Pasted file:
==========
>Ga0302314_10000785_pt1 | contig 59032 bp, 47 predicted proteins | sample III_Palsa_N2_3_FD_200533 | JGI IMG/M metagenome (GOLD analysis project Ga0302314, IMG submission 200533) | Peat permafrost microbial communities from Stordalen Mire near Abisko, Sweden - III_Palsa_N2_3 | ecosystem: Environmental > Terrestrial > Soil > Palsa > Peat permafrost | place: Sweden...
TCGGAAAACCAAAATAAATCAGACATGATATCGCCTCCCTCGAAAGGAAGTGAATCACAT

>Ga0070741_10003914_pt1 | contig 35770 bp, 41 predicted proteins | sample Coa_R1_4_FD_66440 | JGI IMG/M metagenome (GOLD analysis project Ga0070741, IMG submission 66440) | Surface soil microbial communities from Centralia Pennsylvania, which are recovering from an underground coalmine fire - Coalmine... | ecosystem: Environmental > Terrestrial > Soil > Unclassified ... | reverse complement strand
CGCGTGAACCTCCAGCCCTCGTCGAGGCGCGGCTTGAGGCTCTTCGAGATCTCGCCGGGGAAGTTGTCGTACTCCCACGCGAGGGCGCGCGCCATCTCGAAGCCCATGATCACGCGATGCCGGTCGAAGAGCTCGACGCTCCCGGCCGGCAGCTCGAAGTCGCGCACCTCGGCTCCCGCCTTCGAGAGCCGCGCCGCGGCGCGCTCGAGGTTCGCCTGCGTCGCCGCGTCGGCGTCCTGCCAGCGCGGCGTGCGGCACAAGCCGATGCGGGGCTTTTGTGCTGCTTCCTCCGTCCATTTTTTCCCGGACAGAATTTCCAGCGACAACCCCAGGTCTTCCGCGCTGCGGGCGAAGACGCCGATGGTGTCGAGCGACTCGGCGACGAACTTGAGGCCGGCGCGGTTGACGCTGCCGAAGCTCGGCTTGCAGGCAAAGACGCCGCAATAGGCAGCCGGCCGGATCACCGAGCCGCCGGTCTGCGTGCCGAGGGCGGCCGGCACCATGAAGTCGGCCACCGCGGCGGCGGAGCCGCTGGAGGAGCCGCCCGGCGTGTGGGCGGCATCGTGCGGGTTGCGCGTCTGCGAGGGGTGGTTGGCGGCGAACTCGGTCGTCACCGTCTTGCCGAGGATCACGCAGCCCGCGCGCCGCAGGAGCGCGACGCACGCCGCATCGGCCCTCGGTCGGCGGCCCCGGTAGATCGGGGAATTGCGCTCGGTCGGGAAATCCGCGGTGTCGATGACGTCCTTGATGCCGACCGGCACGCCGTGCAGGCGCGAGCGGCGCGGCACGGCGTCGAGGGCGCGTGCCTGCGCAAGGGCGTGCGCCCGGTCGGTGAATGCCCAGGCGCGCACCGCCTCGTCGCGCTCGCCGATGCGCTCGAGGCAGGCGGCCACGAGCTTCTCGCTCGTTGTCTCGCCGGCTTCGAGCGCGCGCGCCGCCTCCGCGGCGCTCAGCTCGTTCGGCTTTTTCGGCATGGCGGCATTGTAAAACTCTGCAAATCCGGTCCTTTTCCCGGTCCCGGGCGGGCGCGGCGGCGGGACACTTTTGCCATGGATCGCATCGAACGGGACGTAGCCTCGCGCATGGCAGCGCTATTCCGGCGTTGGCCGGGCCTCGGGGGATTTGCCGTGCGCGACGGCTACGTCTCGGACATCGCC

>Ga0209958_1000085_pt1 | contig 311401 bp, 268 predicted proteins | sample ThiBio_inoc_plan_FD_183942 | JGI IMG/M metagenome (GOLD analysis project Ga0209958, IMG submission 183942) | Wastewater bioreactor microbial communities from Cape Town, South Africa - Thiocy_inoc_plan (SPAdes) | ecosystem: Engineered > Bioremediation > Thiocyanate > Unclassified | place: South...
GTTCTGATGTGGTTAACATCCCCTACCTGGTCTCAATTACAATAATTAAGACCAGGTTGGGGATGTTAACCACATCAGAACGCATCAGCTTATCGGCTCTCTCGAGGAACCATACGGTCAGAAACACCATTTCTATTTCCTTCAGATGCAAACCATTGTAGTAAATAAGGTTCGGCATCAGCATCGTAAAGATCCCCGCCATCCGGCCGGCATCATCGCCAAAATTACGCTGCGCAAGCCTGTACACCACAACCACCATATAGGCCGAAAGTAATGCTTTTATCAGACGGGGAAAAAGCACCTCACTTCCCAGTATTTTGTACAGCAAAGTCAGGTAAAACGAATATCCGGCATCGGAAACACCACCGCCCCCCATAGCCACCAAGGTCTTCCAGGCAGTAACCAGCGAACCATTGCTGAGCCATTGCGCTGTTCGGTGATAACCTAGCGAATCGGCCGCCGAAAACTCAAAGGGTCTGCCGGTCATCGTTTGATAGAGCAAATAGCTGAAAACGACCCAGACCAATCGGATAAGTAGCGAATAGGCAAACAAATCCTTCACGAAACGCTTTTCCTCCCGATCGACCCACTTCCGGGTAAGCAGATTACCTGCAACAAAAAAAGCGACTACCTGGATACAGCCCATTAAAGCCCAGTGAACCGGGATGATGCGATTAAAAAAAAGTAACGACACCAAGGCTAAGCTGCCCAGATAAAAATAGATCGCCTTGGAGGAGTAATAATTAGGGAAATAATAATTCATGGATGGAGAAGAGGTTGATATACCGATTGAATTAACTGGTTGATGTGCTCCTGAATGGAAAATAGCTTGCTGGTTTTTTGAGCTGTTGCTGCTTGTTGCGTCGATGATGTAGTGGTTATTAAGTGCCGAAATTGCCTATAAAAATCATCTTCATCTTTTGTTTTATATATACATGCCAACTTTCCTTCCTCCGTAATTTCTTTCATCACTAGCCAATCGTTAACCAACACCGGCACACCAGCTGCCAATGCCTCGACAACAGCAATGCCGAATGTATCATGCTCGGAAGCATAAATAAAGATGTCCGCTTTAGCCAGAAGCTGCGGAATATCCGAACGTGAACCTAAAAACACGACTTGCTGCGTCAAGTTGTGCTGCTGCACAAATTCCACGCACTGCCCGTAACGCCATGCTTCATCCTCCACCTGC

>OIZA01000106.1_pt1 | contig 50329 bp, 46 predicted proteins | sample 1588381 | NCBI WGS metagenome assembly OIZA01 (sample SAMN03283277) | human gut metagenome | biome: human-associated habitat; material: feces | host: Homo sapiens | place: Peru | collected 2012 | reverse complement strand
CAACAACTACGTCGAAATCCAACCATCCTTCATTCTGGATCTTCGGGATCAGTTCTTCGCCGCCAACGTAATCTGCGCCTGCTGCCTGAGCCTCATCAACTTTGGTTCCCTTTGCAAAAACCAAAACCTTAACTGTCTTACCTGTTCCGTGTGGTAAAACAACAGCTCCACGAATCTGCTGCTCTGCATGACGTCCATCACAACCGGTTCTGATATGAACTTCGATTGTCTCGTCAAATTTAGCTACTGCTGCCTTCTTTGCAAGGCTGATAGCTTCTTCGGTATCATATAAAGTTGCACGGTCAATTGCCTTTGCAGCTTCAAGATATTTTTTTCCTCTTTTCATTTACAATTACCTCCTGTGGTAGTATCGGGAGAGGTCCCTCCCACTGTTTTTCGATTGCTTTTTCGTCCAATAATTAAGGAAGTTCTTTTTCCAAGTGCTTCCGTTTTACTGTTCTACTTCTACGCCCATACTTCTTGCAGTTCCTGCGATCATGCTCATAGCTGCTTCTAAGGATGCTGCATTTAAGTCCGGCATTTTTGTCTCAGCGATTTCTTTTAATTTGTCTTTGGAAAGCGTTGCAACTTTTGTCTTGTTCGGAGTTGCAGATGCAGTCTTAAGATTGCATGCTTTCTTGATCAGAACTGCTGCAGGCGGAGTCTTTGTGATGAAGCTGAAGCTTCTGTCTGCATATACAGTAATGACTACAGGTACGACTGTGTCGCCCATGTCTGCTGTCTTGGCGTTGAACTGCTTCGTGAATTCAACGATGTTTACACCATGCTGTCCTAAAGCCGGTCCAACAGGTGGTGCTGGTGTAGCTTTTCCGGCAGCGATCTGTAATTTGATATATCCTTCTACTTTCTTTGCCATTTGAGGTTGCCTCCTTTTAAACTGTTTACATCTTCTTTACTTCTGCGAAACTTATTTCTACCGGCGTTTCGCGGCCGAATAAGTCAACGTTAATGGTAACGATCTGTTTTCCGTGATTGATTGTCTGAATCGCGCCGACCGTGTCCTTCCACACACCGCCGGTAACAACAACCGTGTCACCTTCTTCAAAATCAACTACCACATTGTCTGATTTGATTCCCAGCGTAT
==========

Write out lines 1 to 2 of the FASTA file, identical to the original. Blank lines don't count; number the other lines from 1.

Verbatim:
>Ga0302314_10000785_pt1 | contig 59032 bp, 47 predicted proteins | sample III_Palsa_N2_3_FD_200533 | JGI IMG/M metagenome (GOLD analysis project Ga0302314, IMG submission 200533) | Peat permafrost microbial communities from Stordalen Mire near Abisko, Sweden - III_Palsa_N2_3 | ecosystem: Environmental > Terrestrial > Soil > Palsa > Peat permafrost | place: Sweden...
TCGGAAAACCAAAATAAATCAGACATGATATCGCCTCCCTCGAAAGGAAGTGAATCACAT